John T. Nguyen, MD, FACS, FICS
Double Board Certified Plastic Surgeon
Anatomic Implants for tuberous breast treatment
Thanks for posting your question and photos
It appears you have a mild to moderate tuberous breast shape. Tuberous breast can vary and it can range from mild to severe. Severe cases will often need tissue expansion, and a staged reconstruction
Based on the photos your case appears mild, and there is reasonably good symmetry. In these cases it is often necessary to lower the inframammary fold and release any tight or constricted breast tissue in the lower breast. I believe the anatomic shaped implants work very well in cases of mild tuberous breasts and they can be placed in a subglandular position to optimize the stretch on the lower pole. Make sure to visit with a board certified plastic surgeon and be comfortable with the surgical plan.
Tuberous breast best treated with shaped implant
Thank you for the question and for providing the photographs. It appears you have a form of tuberous breast. Tuberous breast is a spectrum and it can range from mild to severe. Severe cases need tissue expanstion. Your situation appears fairly mild. As a previous doctor pointed out, your breasts look fairly symmetrical. Some people with tuberous breast have significant asymmetry. Most likely your surgeon will need to lower your inframmary fold level and release any tight tissue. In my opinion tuberous breast patients get the breast result with a subglandular (on top of the muscle) silicone shaped (anatomic) implant. Hope this helps.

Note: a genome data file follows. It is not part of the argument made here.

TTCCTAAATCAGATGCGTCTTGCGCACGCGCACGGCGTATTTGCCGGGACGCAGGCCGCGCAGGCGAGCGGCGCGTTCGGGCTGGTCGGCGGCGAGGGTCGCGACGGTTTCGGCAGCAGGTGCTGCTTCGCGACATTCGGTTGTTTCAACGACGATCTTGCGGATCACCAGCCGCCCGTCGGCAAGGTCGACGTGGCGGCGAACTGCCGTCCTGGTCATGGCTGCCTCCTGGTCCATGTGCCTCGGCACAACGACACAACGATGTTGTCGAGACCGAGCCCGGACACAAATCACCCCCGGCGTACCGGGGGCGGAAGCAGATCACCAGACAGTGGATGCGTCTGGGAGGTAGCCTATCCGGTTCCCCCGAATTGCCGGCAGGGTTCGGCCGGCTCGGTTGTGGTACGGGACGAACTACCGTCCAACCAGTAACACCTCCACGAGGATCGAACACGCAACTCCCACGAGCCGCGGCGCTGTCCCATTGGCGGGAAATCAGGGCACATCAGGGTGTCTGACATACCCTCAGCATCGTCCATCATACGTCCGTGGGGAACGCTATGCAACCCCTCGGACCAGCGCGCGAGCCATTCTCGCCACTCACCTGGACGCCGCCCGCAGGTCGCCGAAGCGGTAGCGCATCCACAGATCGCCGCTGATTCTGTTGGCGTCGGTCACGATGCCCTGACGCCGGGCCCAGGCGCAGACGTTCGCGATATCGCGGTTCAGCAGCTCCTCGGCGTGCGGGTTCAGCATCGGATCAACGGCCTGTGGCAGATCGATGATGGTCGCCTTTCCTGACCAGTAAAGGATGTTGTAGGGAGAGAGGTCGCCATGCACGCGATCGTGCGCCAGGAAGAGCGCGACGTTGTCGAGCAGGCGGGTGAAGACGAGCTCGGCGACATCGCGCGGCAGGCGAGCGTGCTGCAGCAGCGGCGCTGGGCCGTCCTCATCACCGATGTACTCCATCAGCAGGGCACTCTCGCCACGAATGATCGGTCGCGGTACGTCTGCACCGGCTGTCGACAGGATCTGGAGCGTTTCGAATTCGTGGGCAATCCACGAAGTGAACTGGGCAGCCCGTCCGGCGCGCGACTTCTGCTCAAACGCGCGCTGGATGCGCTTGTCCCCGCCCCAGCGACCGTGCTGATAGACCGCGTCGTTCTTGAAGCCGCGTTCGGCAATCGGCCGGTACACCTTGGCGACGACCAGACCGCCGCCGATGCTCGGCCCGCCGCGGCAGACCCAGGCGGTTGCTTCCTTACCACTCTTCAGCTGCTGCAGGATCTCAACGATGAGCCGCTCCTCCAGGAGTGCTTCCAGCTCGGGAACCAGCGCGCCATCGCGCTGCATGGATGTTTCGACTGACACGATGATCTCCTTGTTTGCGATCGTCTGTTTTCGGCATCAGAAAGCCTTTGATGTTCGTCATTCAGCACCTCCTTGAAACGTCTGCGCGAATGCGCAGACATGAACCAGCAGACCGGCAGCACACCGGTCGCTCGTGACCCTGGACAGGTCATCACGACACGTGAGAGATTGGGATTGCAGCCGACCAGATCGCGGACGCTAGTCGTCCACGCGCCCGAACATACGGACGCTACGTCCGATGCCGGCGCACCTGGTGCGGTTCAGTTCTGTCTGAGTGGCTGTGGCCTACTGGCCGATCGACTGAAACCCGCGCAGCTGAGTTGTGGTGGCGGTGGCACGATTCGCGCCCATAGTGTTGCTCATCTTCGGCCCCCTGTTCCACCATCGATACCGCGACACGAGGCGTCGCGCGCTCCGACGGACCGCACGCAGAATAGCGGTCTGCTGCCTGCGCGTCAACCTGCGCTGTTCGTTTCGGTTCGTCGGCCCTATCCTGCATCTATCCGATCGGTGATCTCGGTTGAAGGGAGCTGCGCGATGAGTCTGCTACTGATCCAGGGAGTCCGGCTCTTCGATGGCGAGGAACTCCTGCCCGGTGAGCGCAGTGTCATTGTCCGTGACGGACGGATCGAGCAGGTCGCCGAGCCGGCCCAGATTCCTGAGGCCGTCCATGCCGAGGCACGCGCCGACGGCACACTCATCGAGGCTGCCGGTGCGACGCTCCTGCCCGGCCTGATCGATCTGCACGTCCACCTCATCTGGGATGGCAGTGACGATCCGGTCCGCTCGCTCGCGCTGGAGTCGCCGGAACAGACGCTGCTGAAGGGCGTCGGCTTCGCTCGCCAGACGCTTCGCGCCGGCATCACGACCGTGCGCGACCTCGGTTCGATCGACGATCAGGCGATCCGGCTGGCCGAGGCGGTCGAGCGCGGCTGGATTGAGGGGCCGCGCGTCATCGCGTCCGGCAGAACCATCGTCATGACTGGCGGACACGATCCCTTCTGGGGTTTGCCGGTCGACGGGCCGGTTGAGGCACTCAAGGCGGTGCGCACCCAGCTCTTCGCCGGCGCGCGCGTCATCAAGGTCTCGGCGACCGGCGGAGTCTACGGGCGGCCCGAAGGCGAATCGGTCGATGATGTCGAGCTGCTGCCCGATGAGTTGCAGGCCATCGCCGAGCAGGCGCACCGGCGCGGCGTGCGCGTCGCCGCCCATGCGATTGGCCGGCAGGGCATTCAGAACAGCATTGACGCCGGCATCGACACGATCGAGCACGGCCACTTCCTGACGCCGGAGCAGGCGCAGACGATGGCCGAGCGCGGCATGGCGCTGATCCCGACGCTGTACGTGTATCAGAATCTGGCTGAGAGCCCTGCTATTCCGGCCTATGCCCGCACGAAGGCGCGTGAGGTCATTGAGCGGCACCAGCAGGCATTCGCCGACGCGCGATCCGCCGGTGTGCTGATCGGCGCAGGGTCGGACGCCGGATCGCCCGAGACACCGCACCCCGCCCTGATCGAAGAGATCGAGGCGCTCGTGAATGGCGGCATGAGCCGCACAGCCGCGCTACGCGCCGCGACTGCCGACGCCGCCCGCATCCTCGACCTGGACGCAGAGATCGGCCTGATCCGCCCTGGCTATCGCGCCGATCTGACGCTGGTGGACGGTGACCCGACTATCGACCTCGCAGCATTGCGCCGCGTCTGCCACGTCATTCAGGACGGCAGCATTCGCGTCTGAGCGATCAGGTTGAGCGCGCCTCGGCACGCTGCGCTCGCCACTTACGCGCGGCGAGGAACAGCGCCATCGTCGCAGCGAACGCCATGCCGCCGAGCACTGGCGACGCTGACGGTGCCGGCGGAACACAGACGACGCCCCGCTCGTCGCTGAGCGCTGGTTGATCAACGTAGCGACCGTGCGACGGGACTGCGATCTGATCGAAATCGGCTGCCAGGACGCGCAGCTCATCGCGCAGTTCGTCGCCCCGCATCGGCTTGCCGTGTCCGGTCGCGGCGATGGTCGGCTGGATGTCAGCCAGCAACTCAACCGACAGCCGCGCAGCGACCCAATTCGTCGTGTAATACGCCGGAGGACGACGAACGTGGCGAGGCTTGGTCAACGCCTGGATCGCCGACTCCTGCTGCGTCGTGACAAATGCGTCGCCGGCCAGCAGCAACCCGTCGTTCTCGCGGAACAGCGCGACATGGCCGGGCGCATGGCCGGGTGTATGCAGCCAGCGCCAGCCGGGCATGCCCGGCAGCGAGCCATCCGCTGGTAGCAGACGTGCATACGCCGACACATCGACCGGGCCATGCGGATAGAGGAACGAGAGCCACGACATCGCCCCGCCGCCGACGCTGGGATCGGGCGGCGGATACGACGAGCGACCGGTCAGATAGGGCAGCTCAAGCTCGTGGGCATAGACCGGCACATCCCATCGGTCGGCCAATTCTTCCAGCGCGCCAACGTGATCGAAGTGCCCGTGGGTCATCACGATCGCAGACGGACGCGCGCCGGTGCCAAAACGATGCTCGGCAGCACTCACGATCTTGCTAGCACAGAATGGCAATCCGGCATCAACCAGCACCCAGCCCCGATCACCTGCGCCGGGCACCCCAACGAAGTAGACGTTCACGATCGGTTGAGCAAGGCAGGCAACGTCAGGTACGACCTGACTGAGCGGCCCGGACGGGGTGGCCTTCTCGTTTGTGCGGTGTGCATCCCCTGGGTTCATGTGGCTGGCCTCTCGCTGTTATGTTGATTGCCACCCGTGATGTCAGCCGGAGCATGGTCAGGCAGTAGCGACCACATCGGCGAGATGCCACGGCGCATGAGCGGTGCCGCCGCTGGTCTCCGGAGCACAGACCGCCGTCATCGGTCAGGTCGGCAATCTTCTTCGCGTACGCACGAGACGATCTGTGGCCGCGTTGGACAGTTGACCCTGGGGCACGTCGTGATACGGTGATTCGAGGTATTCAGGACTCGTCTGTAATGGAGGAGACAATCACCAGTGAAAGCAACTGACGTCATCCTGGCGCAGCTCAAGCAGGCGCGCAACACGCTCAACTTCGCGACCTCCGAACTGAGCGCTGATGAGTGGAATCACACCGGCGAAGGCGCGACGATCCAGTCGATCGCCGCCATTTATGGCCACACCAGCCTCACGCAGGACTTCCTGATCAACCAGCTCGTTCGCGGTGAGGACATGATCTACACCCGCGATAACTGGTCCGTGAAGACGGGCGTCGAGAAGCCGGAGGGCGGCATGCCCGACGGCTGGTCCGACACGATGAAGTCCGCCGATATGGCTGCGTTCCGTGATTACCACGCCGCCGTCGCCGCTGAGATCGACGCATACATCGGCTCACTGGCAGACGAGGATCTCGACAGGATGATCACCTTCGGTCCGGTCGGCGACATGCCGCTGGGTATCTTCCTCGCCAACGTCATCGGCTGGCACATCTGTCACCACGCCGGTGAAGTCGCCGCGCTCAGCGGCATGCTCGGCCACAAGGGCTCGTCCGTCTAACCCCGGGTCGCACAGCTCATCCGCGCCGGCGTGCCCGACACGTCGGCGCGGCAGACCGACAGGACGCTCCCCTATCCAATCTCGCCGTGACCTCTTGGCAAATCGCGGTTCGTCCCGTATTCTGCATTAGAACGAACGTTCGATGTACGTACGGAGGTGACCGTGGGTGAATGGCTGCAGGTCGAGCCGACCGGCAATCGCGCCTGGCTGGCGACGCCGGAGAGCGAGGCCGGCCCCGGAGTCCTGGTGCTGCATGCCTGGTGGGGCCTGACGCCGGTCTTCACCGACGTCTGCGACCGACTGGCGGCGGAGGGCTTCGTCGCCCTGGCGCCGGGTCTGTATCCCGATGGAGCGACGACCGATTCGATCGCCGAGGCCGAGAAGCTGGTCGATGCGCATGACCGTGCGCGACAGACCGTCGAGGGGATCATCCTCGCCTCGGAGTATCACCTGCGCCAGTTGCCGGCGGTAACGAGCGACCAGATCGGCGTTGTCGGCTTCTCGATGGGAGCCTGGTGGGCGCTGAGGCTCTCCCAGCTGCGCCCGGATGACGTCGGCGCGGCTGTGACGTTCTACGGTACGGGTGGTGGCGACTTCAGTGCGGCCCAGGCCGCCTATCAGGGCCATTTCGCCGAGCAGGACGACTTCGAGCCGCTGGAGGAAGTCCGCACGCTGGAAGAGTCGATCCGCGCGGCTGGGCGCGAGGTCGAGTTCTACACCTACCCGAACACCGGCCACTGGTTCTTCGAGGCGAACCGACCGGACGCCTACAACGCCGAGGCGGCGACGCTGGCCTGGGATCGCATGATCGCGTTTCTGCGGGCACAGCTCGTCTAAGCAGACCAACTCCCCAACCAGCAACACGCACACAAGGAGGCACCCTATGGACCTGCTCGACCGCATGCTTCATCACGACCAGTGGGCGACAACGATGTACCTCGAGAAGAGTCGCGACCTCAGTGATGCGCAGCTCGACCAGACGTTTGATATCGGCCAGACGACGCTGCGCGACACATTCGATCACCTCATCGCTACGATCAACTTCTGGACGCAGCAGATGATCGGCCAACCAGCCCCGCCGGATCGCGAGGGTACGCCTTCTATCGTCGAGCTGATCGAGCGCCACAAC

Tracy Pfeifer, MD, MS
you don't have tuberous breasts, you just have a high inframammary crease and ptosis of the breast tissue.
You need a submuscular breast implant and a vertical mastopexy.
You do not have a tuberous breasts
Your breasts do not meet the criteria of tuberous breast deformity. You do have sagging. I approach such situations by subglandular silicone breast implants. Size is determined at time of consultation based on your input. Breast lift will be required in your case.
Type of breast lift is determined by assessment of breasts at time of consultation. It also is determined by size of implant that will be used.
You should not be lost in all the name designations of lifts.
Everone needs the lift that does the job of creating a pretty breast.
Thank you for the question.
In my opinion, by placing implants under the muscle will benefit your condition.